Daily Archive: 02/10/2012

Feb 10 2012

Fukushima in Georgia

I won’t defend them, this is what they say they want.  I do feel kind of bad for their neighbors and the rest of us.

First of all, what do we know about Fukushima that we didn’t know a month ago?

New Containment Flaw Identified in the BWR Mark 1

Arnie Gundersen, Fairewinds Associates

Feb. 6, 2012

(W)e know that right before the explosion, the containment vent was working. Now the Japanese are saying that the containment vent was working, but the pipes were somehow or other leaking hydrogen into the plant as well and that is what caused the explosion.

To my way of thinking, the data does not support the interpretation of the nuclear industry and the Japanese. What the data does support is the Brunswick test from 40 years ago. It seems to me that for 8 hours or more, the containment at Fukushima was basically ruptured, that the top had popped up, and gasses were sliding out, so that it could not go over 100 pounds per square inch.

And hydrogen gasses were leaking out of the containment and into the reactor building for a long period of time. After that, it only took a spark to blow the reactor building up. This is a really important distinction. The nuclear industry, the Nuclear Regulatory Commission and the Japanese are saying that we can make the vent stronger so that this accident cannot happen. But if the nuclear head is lifting up, the vent is irrelevant. The containment on the Mark I design has a design flaw that the containment vent cannot solve.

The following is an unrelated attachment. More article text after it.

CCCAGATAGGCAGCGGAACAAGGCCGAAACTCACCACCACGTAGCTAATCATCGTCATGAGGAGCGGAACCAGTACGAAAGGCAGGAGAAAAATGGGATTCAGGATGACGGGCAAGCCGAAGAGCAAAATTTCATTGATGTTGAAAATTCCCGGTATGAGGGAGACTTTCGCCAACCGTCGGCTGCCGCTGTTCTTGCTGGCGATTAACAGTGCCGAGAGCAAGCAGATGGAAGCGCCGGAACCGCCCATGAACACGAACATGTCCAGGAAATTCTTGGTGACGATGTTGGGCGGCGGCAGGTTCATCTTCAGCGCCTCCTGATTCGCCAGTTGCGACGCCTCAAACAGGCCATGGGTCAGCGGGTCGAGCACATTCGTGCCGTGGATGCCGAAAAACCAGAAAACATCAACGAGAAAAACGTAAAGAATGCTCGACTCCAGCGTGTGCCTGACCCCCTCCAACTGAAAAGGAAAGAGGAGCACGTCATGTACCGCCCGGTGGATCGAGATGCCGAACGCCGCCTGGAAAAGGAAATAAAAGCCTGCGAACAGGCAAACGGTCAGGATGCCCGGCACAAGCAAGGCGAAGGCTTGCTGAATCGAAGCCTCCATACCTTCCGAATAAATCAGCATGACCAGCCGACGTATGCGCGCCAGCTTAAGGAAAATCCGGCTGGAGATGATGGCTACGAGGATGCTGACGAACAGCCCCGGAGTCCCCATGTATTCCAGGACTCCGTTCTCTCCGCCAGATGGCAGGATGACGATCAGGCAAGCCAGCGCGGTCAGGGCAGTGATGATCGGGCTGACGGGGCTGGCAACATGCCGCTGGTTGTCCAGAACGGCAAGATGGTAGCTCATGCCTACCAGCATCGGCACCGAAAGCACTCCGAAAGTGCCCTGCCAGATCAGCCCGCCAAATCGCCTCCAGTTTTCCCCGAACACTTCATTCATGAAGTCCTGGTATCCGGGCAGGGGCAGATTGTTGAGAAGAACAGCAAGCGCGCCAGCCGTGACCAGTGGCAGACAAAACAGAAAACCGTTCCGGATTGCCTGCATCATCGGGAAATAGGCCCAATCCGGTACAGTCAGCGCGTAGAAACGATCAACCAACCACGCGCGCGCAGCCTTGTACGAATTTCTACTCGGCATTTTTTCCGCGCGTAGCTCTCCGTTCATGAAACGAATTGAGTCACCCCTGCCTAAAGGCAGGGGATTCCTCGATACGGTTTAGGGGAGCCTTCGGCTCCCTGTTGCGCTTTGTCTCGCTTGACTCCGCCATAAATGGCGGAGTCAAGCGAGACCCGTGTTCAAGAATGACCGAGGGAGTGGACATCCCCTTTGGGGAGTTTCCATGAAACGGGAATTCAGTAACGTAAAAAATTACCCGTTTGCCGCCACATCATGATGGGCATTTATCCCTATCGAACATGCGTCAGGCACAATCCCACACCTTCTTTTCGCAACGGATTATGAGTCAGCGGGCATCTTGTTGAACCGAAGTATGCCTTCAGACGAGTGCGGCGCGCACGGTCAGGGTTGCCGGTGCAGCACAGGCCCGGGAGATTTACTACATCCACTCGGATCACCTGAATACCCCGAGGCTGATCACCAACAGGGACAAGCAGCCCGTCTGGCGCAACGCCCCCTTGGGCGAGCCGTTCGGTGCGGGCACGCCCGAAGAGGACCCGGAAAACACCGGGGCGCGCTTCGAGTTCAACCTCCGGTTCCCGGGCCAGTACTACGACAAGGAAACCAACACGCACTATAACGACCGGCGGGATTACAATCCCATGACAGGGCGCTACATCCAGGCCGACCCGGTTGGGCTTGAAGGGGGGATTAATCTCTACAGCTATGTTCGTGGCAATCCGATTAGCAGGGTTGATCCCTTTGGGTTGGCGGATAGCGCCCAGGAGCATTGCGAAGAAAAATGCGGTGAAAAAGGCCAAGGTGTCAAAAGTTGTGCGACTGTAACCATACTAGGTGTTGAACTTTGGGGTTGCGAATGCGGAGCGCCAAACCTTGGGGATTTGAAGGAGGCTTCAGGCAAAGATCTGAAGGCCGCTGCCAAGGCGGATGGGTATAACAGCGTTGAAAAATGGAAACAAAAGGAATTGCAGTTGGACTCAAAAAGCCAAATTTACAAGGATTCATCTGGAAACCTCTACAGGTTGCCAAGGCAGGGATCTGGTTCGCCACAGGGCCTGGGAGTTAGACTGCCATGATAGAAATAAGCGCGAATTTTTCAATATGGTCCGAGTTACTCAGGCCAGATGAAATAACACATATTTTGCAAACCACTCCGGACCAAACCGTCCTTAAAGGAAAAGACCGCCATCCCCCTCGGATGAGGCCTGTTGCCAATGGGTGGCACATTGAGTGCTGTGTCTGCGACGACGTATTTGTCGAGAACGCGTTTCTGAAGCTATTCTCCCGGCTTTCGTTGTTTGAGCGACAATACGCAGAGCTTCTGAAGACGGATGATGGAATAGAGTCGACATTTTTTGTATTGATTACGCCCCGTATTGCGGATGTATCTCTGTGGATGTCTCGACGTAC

Cancer Risk To Young Children Near Fukushima Daiichi Underestimated

Arnie Gundersen, Fairewinds Associates

January 17, 2012

(Y)oung girls in the Fukushima Prefecture are going to get 5 times the exposure they would get from 2 rem. That means that about one in 100 young girls is going to get cancer as a result of the exposure in Fukushima Prefecture. And that is for every year they are in that radiation zone. If you are in there for 5 years, it is 5 out of 100 young girls will get cancer.

Oh, and there’s a serious possibility that Daiichi #2 could go re-critical-

Tepco Injects Boric Acid Into Reactor as Temperatures Rise

By Tsuyoshi Inajima, Bloomberg News

Feb 6, 2012 10:18 PM ET